What is Green Tea? Benefits?
Green tea is a type of tea that comes from the steamed and dried leaves of the Camellia sinesis plant. So, it’s scientific or medical name is Camellia sinesis. This plant originates from China. There are botanical evidence indicates that China and India were among the first countries to cultivate tea. The Chinese have been drinking green tea for at least 3,000 years. Green tea (Chinese name “lu cha”) is often associated with many cultures in Asia from Japan to the Middle East. In many countries such as China, India, Japan, Thailand green tea is one of national drinks.
Camellia sinesis plant, whose leaves and leaf buds are used to produce various types of Chinese tea (green tea, white tea, black tea, oolong, pu-erh tea etc.), is also called tea plant, tea tree, and tea shrub. This tea plant can reach a height of 30 feet in the wild, but cultivated plants constantly pruned for convenient picking and to produce only the finest leaves for green tea that is high in nutrients. It grows only in warm climates and today is cultivated across the world in tropical and subtropical regions. After 2,5 to 5 years tea plant became ready for commercial picking and can provide leaves for many years (about age 30, it is no longer capable of producing the prized leaves). The season in which the leaves are picked is vital, and harvesters will pick leaves in the springtime, during morning hours.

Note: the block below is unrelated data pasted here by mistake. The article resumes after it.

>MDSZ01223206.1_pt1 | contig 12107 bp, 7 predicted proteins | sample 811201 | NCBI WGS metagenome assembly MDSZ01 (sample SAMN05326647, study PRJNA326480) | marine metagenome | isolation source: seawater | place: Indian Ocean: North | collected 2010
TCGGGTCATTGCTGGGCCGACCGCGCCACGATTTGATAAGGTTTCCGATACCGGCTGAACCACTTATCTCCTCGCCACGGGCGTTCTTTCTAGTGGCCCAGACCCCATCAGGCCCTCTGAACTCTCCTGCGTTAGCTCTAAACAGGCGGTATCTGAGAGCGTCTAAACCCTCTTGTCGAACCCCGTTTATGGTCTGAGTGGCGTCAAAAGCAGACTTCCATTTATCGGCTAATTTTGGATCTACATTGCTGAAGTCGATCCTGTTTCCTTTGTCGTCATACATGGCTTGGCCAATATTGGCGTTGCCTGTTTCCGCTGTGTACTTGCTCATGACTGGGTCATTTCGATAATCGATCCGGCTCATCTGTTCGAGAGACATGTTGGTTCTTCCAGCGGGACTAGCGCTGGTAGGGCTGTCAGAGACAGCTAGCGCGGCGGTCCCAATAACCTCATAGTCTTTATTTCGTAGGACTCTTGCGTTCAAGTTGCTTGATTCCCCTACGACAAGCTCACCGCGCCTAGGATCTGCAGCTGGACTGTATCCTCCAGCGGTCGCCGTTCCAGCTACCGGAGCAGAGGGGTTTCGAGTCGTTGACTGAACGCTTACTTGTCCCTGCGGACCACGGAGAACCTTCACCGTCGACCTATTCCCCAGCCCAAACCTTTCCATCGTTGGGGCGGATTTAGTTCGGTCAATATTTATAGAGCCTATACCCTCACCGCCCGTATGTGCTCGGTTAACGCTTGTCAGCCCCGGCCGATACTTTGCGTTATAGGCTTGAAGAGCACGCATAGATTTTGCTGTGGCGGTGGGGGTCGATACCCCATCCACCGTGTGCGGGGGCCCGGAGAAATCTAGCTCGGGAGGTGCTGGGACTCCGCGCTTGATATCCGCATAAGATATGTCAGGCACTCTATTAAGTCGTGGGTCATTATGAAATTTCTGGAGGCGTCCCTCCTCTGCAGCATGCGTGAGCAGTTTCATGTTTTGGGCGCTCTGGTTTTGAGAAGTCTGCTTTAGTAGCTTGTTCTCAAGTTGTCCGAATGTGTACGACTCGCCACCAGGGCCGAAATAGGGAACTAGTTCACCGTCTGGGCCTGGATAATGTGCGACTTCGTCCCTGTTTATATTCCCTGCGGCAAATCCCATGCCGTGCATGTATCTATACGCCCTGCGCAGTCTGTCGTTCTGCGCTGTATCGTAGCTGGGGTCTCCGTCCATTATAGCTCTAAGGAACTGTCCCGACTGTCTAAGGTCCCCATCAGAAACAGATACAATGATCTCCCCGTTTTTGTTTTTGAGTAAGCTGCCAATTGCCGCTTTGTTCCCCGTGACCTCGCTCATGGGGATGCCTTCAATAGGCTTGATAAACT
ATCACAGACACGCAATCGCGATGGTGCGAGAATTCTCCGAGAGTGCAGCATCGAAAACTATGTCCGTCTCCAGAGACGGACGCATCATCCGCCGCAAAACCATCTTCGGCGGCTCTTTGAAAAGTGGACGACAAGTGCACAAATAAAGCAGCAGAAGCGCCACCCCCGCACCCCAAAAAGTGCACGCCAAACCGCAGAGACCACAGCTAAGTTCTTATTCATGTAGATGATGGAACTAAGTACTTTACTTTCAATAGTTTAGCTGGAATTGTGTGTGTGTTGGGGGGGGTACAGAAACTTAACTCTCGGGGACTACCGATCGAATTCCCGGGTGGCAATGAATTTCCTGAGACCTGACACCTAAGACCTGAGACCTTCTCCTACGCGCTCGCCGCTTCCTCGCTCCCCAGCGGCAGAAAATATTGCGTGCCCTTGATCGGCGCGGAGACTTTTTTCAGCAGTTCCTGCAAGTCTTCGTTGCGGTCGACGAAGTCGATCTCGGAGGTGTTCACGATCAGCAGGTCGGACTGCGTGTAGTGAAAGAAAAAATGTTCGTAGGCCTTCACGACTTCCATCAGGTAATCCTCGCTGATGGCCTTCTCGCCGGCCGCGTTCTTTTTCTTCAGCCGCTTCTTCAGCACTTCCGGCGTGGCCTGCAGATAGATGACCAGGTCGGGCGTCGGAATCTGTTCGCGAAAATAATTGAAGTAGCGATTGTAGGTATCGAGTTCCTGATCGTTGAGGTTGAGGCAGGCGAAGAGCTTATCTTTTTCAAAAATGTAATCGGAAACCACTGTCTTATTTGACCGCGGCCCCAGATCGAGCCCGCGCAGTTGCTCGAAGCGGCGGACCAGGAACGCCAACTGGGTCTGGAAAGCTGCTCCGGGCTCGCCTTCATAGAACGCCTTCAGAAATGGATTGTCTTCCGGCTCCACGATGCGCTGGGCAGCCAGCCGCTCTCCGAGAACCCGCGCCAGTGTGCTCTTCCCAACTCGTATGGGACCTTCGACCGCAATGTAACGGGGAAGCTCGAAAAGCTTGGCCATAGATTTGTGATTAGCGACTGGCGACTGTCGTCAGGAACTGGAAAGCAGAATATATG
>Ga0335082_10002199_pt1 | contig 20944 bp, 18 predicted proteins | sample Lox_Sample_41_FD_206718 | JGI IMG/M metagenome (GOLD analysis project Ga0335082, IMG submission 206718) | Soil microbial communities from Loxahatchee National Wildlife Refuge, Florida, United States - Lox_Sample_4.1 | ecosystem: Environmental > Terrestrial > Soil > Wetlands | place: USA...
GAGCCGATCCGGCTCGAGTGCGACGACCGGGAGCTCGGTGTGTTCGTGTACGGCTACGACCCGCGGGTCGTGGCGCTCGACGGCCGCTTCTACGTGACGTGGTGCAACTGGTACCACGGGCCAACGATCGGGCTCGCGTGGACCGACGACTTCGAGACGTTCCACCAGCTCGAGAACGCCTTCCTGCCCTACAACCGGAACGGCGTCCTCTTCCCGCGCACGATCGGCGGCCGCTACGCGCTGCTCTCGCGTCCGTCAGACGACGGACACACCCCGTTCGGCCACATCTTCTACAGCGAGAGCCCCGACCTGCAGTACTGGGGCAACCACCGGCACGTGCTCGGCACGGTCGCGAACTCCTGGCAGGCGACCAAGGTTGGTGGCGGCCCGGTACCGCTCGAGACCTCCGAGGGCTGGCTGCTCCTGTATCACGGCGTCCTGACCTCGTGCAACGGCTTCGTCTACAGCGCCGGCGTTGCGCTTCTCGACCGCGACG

As all teas come from the same plant, only regional growing conditions, handling, plucking and processing determine the specific type of tea (white, green, black, oolong). The varietal of the camellia sinensis add a certain character to teas.
We can say that green tea is a type of Chinese tea, but there are other types of green teas. Chinese green tea is different from Japanese or other types of green tea. The difference between many varieties of green tea is in the processing, growing conditions and harvests time. All types of tea are processed differently to attain different levels of oxidation. Green tea is a type of tea that has undergone minimal oxidation during processing. The shorter processing gives green tea a lighter flavor and helps keep all the beneficial chemicals intact. Also green tea has the highest concentration of antioxidants called polyphenols which scavenge for free radicals. Antioxidants are important because scavenge free radicals in the body and prevent some of damage that they cause (alter cells, tamper with DNA, cause cell death, and because that are believed to be involved in degenerative diseases and cancers).
Polyphenols also give green tea a somewhat bitter flavor. The major group of polyphenols in green tea are called catechins. The most active catechins are called epigallocatechin-3-gallate (also known as EGCG) and there are other five primarly catheins compounds: catechin, gallaogatechin, epicatechin, epigallocatechin, epicatechin gallate.
Green tea also contains alkaloids (caffeine, theobromine, and theophylline) which provide it’s stimulant effects. Amino acid compounds (L-theanine) found in green tea is asociated with its calming effects on the nervous system.
Different kinds of green tea have almost the same taste, but flavor can be described as: fresh, light, green, or grassy. Modern green tea can be flavored with mint, lemongrass, or other strong flavors that cover the stale and oxidized taste.